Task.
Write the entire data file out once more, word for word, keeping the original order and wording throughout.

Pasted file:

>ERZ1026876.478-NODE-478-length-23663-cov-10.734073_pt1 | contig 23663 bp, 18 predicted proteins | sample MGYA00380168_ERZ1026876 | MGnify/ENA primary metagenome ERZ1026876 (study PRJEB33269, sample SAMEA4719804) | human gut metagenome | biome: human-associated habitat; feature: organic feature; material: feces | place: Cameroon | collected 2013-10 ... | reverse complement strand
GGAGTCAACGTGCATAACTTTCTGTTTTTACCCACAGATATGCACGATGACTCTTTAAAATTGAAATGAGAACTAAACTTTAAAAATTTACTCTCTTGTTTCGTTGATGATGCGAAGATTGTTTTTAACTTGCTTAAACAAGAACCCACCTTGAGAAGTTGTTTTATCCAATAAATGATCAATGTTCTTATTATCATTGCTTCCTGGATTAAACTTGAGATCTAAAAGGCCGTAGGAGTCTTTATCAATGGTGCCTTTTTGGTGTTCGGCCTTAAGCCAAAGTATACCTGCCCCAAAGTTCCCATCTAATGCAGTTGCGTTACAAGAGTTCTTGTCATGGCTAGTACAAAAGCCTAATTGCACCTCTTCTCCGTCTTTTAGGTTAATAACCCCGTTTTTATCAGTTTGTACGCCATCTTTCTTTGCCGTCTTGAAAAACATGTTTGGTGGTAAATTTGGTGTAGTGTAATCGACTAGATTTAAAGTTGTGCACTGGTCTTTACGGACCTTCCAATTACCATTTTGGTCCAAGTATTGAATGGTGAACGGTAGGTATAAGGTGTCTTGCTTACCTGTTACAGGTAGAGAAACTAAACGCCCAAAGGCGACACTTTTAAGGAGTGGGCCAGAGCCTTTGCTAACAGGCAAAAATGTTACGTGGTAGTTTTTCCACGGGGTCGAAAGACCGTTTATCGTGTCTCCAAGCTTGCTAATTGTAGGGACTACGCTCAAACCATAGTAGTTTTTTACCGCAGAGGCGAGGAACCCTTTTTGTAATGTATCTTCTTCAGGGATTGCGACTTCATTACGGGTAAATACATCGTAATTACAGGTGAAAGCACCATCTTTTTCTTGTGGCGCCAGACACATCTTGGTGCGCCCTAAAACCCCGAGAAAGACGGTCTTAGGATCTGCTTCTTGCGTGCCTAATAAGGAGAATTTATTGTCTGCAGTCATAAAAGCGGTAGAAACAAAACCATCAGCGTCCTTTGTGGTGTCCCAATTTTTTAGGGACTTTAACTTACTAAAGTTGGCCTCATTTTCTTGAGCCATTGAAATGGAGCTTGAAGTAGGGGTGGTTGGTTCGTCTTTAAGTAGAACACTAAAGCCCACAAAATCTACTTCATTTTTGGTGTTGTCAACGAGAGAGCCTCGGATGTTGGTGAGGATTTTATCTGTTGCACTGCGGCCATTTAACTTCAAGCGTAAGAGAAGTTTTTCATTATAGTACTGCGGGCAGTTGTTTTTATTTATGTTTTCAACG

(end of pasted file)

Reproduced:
>ERZ1026876.478-NODE-478-length-23663-cov-10.734073_pt1 | contig 23663 bp, 18 predicted proteins | sample MGYA00380168_ERZ1026876 | MGnify/ENA primary metagenome ERZ1026876 (study PRJEB33269, sample SAMEA4719804) | human gut metagenome | biome: human-associated habitat; feature: organic feature; material: feces | place: Cameroon | collected 2013-10 ... | reverse complement strand
GGAGTCAACGTGCATAACTTTCTGTTTTTACCCACAGATATGCACGATGACTCTTTAAAATTGAAATGAGAACTAAACTTTAAAAATTTACTCTCTTGTTTCGTTGATGATGCGAAGATTGTTTTTAACTTGCTTAAACAAGAACCCACCTTGAGAAGTTGTTTTATCCAATAAATGATCAATGTTCTTATTATCATTGCTTCCTGGATTAAACTTGAGATCTAAAAGGCCGTAGGAGTCTTTATCAATGGTGCCTTTTTGGTGTTCGGCCTTAAGCCAAAGTATACCTGCCCCAAAGTTCCCATCTAATGCAGTTGCGTTACAAGAGTTCTTGTCATGGCTAGTACAAAAGCCTAATTGCACCTCTTCTCCGTCTTTTAGGTTAATAACCCCGTTTTTATCAGTTTGTACGCCATCTTTCTTTGCCGTCTTGAAAAACATGTTTGGTGGTAAATTTGGTGTAGTGTAATCGACTAGATTTAAAGTTGTGCACTGGTCTTTACGGACCTTCCAATTACCATTTTGGTCCAAGTATTGAATGGTGAACGGTAGGTATAAGGTGTCTTGCTTACCTGTTACAGGTAGAGAAACTAAACGCCCAAAGGCGACACTTTTAAGGAGTGGGCCAGAGCCTTTGCTAACAGGCAAAAATGTTACGTGGTAGTTTTTCCACGGGGTCGAAAGACCGTTTATCGTGTCTCCAAGCTTGCTAATTGTAGGGACTACGCTCAAACCATAGTAGTTTTTTACCGCAGAGGCGAGGAACCCTTTTTGTAATGTATCTTCTTCAGGGATTGCGACTTCATTACGGGTAAATACATCGTAATTACAGGTGAAAGCACCATCTTTTTCTTGTGGCGCCAGACACATCTTGGTGCGCCCTAAAACCCCGAGAAAGACGGTCTTAGGATCTGCTTCTTGCGTGCCTAATAAGGAGAATTTATTGTCTGCAGTCATAAAAGCGGTAGAAACAAAACCATCAGCGTCCTTTGTGGTGTCCCAATTTTTTAGGGACTTTAACTTACTAAAGTTGGCCTCATTTTCTTGAGCCATTGAAATGGAGCTTGAAGTAGGGGTGGTTGGTTCGTCTTTAAGTAGAACACTAAAGCCCACAAAATCTACTTCATTTTTGGTGTTGTCAACGAGAGAGCCTCGGATGTTGGTGAGGATTTTATCTGTTGCACTGCGGCCATTTAACTTCAAGCGTAAGAGAAGTTTTTCATTATAGTACTGCGGGCAGTTGTTTTTATTTATGTTTTCAACG